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Westmoreland

Norwin considers resource officer to increase school safety

Joe Napsha
| Friday, May 18, 2018, 5:33 p.m.
A screen shot from a video shows students reacting during Norwin High School's false alarm.
A screen shot from a video shows students reacting during Norwin High School's false alarm.
A screen shot from a video shows students reacting during Norwin High School's false alarm.
A screen shot from a video shows students reacting during Norwin High School's false alarm.

A resource officer or municipal police officer could be on duty patrolling Norwin schools starting in the fall.

On Monday, the school board is expected to authorize district administrators to find money — through the budget or grants — to pay for a school security officer.

The district is considering hiring an officer based on cost effectiveness and specific job responsibilities for safety, education and training, said Superintendent William Kerr.

While money is available through the Safe Schools grant program, Kerr said Norwin has opted to use that money this year to update its camera and security system and increase the number of cameras at its facilities.

“We will be studying the cost-effectiveness of partnering with the North Huntingdon police or going the route of hiring our own resource officer,” Kerr said.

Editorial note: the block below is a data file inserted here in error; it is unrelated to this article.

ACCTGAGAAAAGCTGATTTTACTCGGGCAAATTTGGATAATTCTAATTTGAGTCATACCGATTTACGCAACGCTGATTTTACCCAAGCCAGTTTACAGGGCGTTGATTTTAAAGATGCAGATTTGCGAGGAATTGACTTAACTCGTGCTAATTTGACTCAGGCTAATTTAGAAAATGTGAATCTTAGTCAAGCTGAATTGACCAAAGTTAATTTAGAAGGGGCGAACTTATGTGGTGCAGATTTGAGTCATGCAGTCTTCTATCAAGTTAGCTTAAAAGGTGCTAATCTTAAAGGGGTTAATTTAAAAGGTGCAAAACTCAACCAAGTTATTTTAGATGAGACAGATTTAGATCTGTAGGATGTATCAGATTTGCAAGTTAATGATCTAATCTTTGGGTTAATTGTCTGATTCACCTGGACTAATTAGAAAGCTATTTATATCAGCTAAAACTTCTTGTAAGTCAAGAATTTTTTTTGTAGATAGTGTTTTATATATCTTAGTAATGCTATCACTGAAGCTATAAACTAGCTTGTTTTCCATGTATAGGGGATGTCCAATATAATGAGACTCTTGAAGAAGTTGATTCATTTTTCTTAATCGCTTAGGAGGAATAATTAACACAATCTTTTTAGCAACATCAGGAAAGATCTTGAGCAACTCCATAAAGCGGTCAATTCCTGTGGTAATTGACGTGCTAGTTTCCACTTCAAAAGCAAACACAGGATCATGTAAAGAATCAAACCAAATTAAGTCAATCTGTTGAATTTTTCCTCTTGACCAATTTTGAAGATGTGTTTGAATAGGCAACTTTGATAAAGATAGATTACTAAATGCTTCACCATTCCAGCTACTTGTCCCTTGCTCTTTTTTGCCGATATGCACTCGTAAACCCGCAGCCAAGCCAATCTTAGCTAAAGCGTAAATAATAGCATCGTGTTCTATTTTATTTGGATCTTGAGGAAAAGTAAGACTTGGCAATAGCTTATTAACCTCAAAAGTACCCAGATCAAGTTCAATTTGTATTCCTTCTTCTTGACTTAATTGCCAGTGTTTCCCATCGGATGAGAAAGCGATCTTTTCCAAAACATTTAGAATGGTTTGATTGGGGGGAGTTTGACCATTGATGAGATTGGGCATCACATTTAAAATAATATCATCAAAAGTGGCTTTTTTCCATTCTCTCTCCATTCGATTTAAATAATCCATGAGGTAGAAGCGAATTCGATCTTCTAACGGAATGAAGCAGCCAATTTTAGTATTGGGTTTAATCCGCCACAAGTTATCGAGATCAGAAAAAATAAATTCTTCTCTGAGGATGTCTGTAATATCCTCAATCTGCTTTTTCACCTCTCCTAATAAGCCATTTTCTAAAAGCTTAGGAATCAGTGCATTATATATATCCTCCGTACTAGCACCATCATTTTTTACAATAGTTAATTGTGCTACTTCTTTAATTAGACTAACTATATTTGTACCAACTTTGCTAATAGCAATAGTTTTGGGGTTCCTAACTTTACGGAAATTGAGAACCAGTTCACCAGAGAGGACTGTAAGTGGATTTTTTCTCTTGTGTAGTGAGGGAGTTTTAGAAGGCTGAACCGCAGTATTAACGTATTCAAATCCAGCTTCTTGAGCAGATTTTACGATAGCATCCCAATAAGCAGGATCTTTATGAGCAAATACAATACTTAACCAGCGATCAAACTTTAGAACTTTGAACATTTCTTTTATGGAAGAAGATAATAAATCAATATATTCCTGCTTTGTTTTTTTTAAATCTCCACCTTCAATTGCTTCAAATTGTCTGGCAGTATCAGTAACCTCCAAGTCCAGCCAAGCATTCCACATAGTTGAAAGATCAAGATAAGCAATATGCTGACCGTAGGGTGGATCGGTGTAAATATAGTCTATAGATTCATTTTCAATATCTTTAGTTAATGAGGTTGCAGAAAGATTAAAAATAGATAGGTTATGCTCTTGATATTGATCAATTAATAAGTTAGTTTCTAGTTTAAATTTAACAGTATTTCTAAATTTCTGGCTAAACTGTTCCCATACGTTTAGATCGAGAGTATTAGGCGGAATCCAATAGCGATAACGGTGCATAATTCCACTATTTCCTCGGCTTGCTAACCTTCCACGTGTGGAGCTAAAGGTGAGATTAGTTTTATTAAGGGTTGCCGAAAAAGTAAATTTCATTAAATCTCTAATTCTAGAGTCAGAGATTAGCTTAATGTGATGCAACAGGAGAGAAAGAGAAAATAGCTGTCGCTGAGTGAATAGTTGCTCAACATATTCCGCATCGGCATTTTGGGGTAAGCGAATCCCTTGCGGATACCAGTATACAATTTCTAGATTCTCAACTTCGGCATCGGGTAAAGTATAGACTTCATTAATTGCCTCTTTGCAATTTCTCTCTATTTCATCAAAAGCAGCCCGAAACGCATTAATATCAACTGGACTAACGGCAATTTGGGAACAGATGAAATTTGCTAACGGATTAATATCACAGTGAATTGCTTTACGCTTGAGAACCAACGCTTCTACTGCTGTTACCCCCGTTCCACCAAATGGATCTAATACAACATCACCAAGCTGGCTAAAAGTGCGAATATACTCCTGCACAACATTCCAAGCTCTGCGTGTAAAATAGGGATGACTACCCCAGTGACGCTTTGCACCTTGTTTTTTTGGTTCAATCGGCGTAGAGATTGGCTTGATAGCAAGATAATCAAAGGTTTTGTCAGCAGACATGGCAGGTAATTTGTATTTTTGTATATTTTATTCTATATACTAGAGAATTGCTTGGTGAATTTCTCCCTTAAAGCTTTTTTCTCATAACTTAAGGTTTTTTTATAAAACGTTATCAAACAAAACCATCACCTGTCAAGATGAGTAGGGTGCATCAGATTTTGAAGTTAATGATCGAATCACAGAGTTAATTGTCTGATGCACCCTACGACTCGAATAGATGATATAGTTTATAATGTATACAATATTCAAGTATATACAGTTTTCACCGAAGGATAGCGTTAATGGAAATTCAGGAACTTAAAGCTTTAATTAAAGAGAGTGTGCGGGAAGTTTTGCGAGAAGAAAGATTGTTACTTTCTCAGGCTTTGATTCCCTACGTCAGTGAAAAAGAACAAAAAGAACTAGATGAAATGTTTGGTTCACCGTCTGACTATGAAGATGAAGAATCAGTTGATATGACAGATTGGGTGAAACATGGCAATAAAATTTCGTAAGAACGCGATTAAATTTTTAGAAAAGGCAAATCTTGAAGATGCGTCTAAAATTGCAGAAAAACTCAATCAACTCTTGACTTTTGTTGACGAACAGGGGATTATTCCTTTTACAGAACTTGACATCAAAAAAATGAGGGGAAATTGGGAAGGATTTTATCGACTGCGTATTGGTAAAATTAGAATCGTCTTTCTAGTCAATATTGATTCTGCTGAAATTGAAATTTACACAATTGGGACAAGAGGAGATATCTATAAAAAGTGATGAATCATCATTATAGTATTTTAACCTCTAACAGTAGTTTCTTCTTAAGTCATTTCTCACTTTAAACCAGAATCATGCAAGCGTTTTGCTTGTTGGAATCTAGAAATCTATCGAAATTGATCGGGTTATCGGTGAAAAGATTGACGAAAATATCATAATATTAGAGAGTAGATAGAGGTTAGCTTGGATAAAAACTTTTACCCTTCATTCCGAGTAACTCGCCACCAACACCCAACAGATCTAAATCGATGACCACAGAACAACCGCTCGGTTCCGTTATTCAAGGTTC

Norwin might be able to save money hiring its own school resource officer, but the district would be responsible for the safety training.

Any officer hired would have to establish a good relationship with the students, faculty and staff, Kerr said.

“We want the person to be very approachable,” Kerr said.

Norwin has seven school buildings, including four elementary schools, that are spread across several miles in North Huntingdon.

Having one officer in the schools “would be a start,” said Robert Perkins, school board president.

School safety became more of a top priority nationwide following the Feb. 14 shooting at a Parkland, Fla., high school in which 17 people died. On Friday, 10 people died and another 10 were injured in a shooting at a Texas high school.

Since February, around 60 threats have been made against schools, students or teachers in southwest Pennsylvania. At least 14 juveniles across the region, ages 12 to 17, face terroristic threats charges in connection with investigations into those cases.

If Norwin hires an officer, it would join Franklin Regional and Hempfield Area, both of which have officers in the school district. In Jeannette, the school district and city police reached an agreement in 2015 to have a full-time resource officer stationed at the schools.

At Greensburg Salem, district officials are considering adding $100,000 to the 2018-19 budget to hire resource officers.

Joe Napsha is a Tribune-Review staff writer. Reach him at 724-836-5252 or jnapsha@tribweb.com.

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